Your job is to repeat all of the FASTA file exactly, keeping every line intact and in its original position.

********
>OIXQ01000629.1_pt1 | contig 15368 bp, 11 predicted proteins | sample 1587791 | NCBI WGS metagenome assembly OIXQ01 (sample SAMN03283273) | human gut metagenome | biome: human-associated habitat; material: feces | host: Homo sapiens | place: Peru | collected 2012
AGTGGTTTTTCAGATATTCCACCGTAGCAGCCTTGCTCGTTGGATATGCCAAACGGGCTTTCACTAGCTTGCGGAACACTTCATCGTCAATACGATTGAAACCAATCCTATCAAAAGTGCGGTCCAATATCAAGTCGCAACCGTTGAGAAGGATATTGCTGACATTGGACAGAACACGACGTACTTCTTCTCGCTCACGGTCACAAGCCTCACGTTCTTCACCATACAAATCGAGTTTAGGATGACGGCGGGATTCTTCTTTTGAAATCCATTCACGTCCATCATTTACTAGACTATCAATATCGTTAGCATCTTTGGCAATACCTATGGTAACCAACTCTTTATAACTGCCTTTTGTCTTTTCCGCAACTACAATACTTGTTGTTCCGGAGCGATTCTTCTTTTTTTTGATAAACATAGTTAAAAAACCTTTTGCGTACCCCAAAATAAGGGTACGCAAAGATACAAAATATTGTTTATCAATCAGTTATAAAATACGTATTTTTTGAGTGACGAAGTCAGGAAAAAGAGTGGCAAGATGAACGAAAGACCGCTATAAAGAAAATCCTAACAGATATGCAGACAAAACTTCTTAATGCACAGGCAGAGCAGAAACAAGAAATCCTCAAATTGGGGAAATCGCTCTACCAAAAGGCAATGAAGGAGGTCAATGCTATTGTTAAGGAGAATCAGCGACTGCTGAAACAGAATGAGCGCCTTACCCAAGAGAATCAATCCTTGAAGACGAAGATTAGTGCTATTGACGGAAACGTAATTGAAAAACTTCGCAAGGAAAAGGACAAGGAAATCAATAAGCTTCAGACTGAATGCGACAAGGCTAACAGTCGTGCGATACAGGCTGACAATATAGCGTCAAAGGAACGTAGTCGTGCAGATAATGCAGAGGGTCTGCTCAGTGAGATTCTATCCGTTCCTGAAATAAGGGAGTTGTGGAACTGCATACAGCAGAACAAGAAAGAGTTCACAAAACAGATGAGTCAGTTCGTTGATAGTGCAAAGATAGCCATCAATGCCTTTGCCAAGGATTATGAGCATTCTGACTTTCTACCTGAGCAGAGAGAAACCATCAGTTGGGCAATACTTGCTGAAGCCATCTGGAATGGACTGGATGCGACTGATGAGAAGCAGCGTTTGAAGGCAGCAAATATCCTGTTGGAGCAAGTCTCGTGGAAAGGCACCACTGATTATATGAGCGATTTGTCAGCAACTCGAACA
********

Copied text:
>OIXQ01000629.1_pt1 | contig 15368 bp, 11 predicted proteins | sample 1587791 | NCBI WGS metagenome assembly OIXQ01 (sample SAMN03283273) | human gut metagenome | biome: human-associated habitat; material: feces | host: Homo sapiens | place: Peru | collected 2012
AGTGGTTTTTCAGATATTCCACCGTAGCAGCCTTGCTCGTTGGATATGCCAAACGGGCTTTCACTAGCTTGCGGAACACTTCATCGTCAATACGATTGAAACCAATCCTATCAAAAGTGCGGTCCAATATCAAGTCGCAACCGTTGAGAAGGATATTGCTGACATTGGACAGAACACGACGTACTTCTTCTCGCTCACGGTCACAAGCCTCACGTTCTTCACCATACAAATCGAGTTTAGGATGACGGCGGGATTCTTCTTTTGAAATCCATTCACGTCCATCATTTACTAGACTATCAATATCGTTAGCATCTTTGGCAATACCTATGGTAACCAACTCTTTATAACTGCCTTTTGTCTTTTCCGCAACTACAATACTTGTTGTTCCGGAGCGATTCTTCTTTTTTTTGATAAACATAGTTAAAAAACCTTTTGCGTACCCCAAAATAAGGGTACGCAAAGATACAAAATATTGTTTATCAATCAGTTATAAAATACGTATTTTTTGAGTGACGAAGTCAGGAAAAAGAGTGGCAAGATGAACGAAAGACCGCTATAAAGAAAATCCTAACAGATATGCAGACAAAACTTCTTAATGCACAGGCAGAGCAGAAACAAGAAATCCTCAAATTGGGGAAATCGCTCTACCAAAAGGCAATGAAGGAGGTCAATGCTATTGTTAAGGAGAATCAGCGACTGCTGAAACAGAATGAGCGCCTTACCCAAGAGAATCAATCCTTGAAGACGAAGATTAGTGCTATTGACGGAAACGTAATTGAAAAACTTCGCAAGGAAAAGGACAAGGAAATCAATAAGCTTCAGACTGAATGCGACAAGGCTAACAGTCGTGCGATACAGGCTGACAATATAGCGTCAAAGGAACGTAGTCGTGCAGATAATGCAGAGGGTCTGCTCAGTGAGATTCTATCCGTTCCTGAAATAAGGGAGTTGTGGAACTGCATACAGCAGAACAAGAAAGAGTTCACAAAACAGATGAGTCAGTTCGTTGATAGTGCAAAGATAGCCATCAATGCCTTTGCCAAGGATTATGAGCATTCTGACTTTCTACCTGAGCAGAGAGAAACCATCAGTTGGGCAATACTTGCTGAAGCCATCTGGAATGGACTGGATGCGACTGATGAGAAGCAGCGTTTGAAGGCAGCAAATATCCTGTTGGAGCAAGTCTCGTGGAAAGGCACCACTGATTATATGAGCGATTTGTCAGCAACTCGAACA